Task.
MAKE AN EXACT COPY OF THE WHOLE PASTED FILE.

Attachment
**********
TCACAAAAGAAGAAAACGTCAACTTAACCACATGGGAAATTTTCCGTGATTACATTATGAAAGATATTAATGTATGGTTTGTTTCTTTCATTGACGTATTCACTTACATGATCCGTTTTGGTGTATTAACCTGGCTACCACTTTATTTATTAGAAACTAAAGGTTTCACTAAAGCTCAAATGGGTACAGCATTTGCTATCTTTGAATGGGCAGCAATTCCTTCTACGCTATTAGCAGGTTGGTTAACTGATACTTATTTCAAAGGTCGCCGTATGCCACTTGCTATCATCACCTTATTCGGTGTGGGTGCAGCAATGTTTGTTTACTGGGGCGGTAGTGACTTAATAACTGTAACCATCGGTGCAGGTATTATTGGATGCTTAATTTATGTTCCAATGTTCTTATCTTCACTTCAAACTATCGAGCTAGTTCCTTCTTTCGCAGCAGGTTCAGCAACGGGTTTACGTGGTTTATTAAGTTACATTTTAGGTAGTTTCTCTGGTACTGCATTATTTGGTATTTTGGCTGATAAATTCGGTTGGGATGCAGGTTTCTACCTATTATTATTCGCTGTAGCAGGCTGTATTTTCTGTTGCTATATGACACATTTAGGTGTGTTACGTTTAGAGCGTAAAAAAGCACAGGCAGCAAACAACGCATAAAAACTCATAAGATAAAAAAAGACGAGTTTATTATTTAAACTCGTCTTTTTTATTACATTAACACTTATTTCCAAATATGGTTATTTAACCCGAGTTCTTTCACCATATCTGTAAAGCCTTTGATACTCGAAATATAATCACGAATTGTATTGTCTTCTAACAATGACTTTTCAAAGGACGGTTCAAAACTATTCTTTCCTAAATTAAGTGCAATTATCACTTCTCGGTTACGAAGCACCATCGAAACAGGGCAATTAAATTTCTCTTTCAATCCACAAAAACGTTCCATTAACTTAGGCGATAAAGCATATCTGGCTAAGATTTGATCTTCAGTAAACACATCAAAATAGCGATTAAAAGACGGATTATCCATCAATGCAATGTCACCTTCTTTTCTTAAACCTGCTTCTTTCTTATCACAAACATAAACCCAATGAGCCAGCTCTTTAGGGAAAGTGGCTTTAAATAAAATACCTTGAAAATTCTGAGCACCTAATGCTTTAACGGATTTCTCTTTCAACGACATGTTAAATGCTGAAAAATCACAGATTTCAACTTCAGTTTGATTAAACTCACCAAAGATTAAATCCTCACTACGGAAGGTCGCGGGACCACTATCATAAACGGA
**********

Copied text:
TCACAAAAGAAGAAAACGTCAACTTAACCACATGGGAAATTTTCCGTGATTACATTATGAAAGATATTAATGTATGGTTTGTTTCTTTCATTGACGTATTCACTTACATGATCCGTTTTGGTGTATTAACCTGGCTACCACTTTATTTATTAGAAACTAAAGGTTTCACTAAAGCTCAAATGGGTACAGCATTTGCTATCTTTGAATGGGCAGCAATTCCTTCTACGCTATTAGCAGGTTGGTTAACTGATACTTATTTCAAAGGTCGCCGTATGCCACTTGCTATCATCACCTTATTCGGTGTGGGTGCAGCAATGTTTGTTTACTGGGGCGGTAGTGACTTAATAACTGTAACCATCGGTGCAGGTATTATTGGATGCTTAATTTATGTTCCAATGTTCTTATCTTCACTTCAAACTATCGAGCTAGTTCCTTCTTTCGCAGCAGGTTCAGCAACGGGTTTACGTGGTTTATTAAGTTACATTTTAGGTAGTTTCTCTGGTACTGCATTATTTGGTATTTTGGCTGATAAATTCGGTTGGGATGCAGGTTTCTACCTATTATTATTCGCTGTAGCAGGCTGTATTTTCTGTTGCTATATGACACATTTAGGTGTGTTACGTTTAGAGCGTAAAAAAGCACAGGCAGCAAACAACGCATAAAAACTCATAAGATAAAAAAAGACGAGTTTATTATTTAAACTCGTCTTTTTTATTACATTAACACTTATTTCCAAATATGGTTATTTAACCCGAGTTCTTTCACCATATCTGTAAAGCCTTTGATACTCGAAATATAATCACGAATTGTATTGTCTTCTAACAATGACTTTTCAAAGGACGGTTCAAAACTATTCTTTCCTAAATTAAGTGCAATTATCACTTCTCGGTTACGAAGCACCATCGAAACAGGGCAATTAAATTTCTCTTTCAATCCACAAAAACGTTCCATTAACTTAGGCGATAAAGCATATCTGGCTAAGATTTGATCTTCAGTAAACACATCAAAATAGCGATTAAAAGACGGATTATCCATCAATGCAATGTCACCTTCTTTTCTTAAACCTGCTTCTTTCTTATCACAAACATAAACCCAATGAGCCAGCTCTTTAGGGAAAGTGGCTTTAAATAAAATACCTTGAAAATTCTGAGCACCTAATGCTTTAACGGATTTCTCTTTCAACGACATGTTAAATGCTGAAAAATCACAGATTTCAACTTCAGTTTGATTAAACTCACCAAAGATTAAATCCTCACTACGGAAGGTCGCGGGACCACTATCATAAACGGA